Airlander 10: World’s Largest Aircraft Gets Closer To Take Off
Feast your eyes upon Airlander 10, a massive airship that’s currently under construction in a suitably oversized hangar in England. The ginormous blimp was originally going to be deployed by the US Army for long-term surveillance, but in 2012 the project had to be canned due to delays and budgetary issues. That wasn’t the end of this airship’s story, though: Hybrid Air Vehicles (HAV), the craft’s original designer, bought it back from the US in 2013—and now, with grants from the UK government and European Union along with a crowdfunding campaign, the world’s largest aircraft will hopefully fly again.
Although airships like the Airlander 10 look unwieldy, it has a number of unique advantages over conventional craft. Because the Airlander uses inert helium to provide most of its lift, it can stay afloat for days with minimal fuel costs. When it does move it uses only a third of the fuel of regular planes, and its capacity to hover means it can land pretty much anywhere — including on water.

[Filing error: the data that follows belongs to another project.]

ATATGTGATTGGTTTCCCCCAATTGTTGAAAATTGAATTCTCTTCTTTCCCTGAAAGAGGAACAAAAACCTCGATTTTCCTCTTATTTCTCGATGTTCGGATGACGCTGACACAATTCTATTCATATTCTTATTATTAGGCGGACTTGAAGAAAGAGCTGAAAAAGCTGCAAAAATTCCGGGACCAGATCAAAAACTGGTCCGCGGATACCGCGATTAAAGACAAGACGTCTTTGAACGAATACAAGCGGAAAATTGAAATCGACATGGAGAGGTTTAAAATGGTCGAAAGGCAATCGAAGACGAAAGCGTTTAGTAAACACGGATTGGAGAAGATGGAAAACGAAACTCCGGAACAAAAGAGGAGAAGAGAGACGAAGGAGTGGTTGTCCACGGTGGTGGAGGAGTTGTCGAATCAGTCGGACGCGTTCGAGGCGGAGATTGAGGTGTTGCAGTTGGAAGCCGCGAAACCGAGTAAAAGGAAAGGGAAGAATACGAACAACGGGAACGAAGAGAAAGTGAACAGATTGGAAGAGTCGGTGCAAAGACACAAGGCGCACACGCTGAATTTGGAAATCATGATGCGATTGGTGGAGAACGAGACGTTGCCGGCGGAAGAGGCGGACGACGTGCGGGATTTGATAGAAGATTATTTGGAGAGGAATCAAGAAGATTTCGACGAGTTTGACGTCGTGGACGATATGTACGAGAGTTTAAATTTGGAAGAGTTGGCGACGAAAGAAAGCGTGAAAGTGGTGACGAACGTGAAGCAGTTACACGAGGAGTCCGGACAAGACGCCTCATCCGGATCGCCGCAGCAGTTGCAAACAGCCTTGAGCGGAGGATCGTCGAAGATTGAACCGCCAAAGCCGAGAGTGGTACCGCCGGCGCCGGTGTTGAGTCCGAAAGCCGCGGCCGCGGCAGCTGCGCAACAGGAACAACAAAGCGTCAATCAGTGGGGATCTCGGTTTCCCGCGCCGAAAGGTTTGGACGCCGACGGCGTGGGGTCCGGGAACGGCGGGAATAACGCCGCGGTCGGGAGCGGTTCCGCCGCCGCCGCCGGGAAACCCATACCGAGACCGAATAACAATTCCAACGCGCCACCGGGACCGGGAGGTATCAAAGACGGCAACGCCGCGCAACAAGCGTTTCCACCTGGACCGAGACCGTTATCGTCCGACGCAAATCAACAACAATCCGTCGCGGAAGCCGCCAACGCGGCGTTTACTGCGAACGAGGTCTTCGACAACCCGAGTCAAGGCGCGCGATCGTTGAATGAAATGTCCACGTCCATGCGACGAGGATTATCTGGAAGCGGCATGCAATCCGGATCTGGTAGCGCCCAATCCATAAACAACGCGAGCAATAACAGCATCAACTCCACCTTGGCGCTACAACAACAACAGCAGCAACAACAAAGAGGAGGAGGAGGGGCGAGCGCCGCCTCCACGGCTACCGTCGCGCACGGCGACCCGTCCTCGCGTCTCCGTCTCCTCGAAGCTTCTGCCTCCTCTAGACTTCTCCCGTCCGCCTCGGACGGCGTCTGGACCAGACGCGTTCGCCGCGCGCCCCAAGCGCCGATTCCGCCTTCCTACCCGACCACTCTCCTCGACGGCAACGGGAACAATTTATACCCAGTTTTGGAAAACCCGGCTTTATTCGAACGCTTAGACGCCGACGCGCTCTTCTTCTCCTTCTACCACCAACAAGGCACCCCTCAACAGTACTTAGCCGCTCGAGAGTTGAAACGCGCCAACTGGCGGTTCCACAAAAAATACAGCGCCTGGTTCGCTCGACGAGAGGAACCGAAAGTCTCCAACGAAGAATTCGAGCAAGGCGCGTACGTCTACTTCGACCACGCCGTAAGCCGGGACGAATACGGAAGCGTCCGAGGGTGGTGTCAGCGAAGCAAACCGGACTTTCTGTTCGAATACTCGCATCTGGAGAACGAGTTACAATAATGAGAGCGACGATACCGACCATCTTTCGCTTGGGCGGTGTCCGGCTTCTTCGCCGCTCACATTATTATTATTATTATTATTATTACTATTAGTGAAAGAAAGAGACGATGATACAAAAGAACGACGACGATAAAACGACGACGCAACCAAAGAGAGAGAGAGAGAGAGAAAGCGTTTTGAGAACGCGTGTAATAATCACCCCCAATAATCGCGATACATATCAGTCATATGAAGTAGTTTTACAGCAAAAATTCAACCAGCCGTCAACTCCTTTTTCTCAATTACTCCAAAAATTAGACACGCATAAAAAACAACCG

According to the Airlander 10’s listed tech specs (PDF), it is 92 meters (302 feet) long, 43.5 meters (143 feet) wide, and 26 meters (85 feet) tall. The envelope has a volume of 38,000 cubic meters (1.34 million cubic feet); it’s filled with helium, so it won’t explode like the Hindenburg. The skin of the envelope is made from a composite of Kevlar, Mylar, and Vectran (all polymers), which Hybrid Air Vehicles claims can withstand some small arms fire. There are four propellers—two at the back, and one each at the front left and front right—powered by four diesel-powered turbocharged V8 engines. Max airspeed is about 80 knots, or 92 mph, with a payload capacity of around 10,000 kg (22,000 pounds).
Next year, you may catch a glimpse of Airlander in the skies or even take a ride on one.
HAV aims to produce about 40 Airlanders over the next four years and ultimately put hundreds of them in the air. The maiden voyage of a luxury passenger version of Airlander is already being promoted for next year.
Source: The Verge